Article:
5 reasons leaders struggle to let people go (and how to give yourself the push you need) | Quint Studer
Quint Studer, Special to the Pensacola News Journal Published 7:00 a.m. CT Feb. 29, 2020
There are many difficult aspects to leadership: from having the best plan, to hiring the best talent, to putting in excellent standard operating procedures, to making decisions around products, pricing, promotion, and productivity measures, and so forth. Yet, to me, one of the toughest decisions a leader must make is letting someone go. In my decades of work with many organizations, a defining trait of the best leaders is the ability to make the uncomfortable decision on when to move someone out of a position and most likely out of the organization. There are very few leaders who don’t struggle with this.
Here are some questions I pose to groups when helping them create a great organization. How many of you have ever let someone go? Hands go up. How many of you felt you went too fast in letting someone go? No hands go up. I find that by the time a leader makes that final decision, they are likely emotionally exhausted. Why is this? Because leaders are human beings and often don’t want to let someone go. It is very uncomfortable. There are many reasons for this discomfort. Here are some of them:
1. The leader blames themselves for the person’s lack of success.
Did they spend enough time with the person? Was the development enough?
2. Lack of documentation.
The leader has failed to document performance issues and feels that they will be called out by the employee or human resource department for the lack of documentation. And yes, they likely will be. I find about half of employees identified as not performing up to expectations have no documentation in their file regarding performance issues and/or counseling.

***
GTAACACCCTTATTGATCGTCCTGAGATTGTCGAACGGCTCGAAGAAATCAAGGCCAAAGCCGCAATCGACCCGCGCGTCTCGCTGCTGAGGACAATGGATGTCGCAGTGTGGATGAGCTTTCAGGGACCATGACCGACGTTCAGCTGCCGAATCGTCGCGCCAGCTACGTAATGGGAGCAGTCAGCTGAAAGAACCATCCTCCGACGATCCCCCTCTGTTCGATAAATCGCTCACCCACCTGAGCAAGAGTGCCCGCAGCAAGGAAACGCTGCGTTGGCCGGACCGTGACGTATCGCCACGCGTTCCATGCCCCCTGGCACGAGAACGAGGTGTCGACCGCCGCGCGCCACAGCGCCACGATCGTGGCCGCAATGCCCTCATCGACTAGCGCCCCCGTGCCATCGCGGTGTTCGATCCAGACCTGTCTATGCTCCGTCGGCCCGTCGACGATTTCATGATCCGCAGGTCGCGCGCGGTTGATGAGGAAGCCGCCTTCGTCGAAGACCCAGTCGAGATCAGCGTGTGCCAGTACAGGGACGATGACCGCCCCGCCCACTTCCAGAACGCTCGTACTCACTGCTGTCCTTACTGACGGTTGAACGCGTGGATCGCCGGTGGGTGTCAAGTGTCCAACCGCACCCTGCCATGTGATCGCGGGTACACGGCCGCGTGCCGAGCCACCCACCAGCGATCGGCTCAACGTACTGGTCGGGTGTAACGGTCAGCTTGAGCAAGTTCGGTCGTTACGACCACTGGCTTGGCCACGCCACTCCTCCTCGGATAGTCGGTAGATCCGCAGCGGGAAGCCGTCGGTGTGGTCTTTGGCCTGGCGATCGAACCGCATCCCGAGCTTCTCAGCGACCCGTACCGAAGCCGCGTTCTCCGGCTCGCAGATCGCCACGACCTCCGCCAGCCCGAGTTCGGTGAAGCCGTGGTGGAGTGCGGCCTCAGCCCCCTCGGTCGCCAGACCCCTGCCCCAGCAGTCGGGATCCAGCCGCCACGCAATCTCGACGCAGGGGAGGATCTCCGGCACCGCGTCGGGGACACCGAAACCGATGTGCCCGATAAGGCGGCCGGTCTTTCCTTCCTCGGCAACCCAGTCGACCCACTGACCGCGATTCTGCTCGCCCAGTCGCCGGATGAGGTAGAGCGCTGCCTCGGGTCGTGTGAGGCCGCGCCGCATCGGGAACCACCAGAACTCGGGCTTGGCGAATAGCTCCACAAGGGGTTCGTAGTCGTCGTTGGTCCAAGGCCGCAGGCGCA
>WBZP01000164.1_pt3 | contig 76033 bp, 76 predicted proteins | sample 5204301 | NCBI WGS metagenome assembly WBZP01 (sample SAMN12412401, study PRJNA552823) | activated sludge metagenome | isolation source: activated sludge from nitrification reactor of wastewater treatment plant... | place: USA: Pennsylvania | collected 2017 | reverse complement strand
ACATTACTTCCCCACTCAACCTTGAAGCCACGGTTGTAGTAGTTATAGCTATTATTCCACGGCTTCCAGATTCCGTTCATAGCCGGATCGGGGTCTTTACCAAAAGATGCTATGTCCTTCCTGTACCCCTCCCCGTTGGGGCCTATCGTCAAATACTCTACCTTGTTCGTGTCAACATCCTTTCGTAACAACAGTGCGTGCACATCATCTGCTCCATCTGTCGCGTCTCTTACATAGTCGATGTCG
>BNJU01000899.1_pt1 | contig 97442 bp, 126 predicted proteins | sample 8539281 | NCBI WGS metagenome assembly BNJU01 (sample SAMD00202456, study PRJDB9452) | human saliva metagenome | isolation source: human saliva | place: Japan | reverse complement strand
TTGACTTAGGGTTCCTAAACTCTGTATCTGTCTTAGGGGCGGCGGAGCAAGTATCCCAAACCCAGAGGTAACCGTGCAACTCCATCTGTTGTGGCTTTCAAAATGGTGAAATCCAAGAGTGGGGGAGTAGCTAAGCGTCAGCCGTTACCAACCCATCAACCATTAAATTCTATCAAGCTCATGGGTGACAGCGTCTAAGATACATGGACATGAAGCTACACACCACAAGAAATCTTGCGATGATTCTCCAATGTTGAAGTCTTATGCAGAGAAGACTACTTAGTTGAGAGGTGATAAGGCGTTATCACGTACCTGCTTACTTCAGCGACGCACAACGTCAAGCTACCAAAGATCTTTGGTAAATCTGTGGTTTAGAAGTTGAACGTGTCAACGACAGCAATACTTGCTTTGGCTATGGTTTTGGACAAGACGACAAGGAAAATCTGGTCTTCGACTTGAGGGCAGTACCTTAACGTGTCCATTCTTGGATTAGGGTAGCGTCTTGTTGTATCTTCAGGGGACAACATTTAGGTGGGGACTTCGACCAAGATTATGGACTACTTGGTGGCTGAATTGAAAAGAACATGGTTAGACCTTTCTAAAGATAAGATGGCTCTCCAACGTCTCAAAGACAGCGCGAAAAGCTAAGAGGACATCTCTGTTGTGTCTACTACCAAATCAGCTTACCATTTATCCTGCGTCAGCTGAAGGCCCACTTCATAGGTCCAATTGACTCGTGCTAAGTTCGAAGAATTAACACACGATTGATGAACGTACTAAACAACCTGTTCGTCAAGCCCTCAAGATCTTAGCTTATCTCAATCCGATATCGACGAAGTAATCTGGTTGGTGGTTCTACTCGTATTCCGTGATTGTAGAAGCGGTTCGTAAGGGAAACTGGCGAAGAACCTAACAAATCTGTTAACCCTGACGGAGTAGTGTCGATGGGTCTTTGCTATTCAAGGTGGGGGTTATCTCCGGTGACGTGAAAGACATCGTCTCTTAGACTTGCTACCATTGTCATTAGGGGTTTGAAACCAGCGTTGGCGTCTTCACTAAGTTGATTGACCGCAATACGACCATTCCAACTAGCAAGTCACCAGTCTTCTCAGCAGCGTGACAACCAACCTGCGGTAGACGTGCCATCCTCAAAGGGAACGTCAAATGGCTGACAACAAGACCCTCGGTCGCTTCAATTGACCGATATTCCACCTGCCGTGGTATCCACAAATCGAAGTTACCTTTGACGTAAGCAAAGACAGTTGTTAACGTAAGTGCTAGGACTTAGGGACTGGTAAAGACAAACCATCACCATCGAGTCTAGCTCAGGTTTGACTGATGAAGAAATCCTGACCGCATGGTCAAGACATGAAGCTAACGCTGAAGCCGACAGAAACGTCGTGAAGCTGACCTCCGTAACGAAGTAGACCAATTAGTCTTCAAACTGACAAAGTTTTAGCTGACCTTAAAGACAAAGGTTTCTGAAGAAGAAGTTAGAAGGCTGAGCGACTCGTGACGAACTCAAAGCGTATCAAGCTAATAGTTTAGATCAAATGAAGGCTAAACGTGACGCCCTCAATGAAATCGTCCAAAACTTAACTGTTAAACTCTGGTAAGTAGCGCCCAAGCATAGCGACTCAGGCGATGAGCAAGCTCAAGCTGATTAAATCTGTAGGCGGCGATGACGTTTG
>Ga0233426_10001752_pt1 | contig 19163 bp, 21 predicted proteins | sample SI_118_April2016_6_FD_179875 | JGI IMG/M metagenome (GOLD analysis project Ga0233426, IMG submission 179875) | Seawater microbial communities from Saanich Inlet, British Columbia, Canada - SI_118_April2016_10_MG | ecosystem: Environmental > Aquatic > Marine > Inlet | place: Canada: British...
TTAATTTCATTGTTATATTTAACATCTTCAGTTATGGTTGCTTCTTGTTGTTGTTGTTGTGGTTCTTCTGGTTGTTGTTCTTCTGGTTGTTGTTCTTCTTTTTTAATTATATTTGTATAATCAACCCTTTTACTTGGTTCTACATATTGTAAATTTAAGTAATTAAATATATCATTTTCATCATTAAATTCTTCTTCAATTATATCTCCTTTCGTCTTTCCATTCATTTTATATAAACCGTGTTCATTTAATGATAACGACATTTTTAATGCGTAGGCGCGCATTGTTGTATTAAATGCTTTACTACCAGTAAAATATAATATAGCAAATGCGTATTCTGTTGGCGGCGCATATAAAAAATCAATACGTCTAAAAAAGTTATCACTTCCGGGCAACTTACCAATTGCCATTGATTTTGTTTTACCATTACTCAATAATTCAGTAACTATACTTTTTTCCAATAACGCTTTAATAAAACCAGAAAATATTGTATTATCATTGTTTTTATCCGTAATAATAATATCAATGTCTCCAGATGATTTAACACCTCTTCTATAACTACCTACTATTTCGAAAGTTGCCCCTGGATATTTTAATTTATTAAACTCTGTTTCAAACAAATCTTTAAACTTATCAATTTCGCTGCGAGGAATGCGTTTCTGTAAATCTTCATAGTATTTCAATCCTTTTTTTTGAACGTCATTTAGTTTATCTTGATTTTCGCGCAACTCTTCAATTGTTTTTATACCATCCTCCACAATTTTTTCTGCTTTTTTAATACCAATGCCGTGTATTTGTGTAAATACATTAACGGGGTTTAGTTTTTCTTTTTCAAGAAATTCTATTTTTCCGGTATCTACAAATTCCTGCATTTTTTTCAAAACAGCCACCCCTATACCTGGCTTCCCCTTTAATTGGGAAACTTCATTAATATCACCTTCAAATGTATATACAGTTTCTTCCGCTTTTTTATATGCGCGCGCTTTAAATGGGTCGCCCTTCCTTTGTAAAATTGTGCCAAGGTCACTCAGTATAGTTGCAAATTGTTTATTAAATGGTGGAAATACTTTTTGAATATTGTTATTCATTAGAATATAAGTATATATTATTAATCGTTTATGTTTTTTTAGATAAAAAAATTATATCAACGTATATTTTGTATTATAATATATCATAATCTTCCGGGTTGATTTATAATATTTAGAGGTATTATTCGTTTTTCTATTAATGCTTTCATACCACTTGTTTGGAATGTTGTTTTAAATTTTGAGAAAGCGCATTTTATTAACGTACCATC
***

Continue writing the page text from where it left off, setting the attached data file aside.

3. The belief that the person just needs a little more time or more training.
This is so common. Because leaders have empathy, they hold out hope that more training will make the difference. Yes, if training has been lacking, this may be true. But when does a leader admit enough is enough? A frequent question I receive is When does a leader know it is time to let someone go? My answer is When the leader is working harder at the person’s success or more worried about their success than they are.
When an organization starts to provide development opportunities the results will move up. But sometimes after a while the upward progress stalls and may begin to decline. In studying these companies, I have found that the stalling happens because a small group of leaders are not utilizing the tools and processes that the other leaders are. When digging into the data it becomes apparent that the tools and processes work; after all, most are having success. So why are those few leaders not having the same success?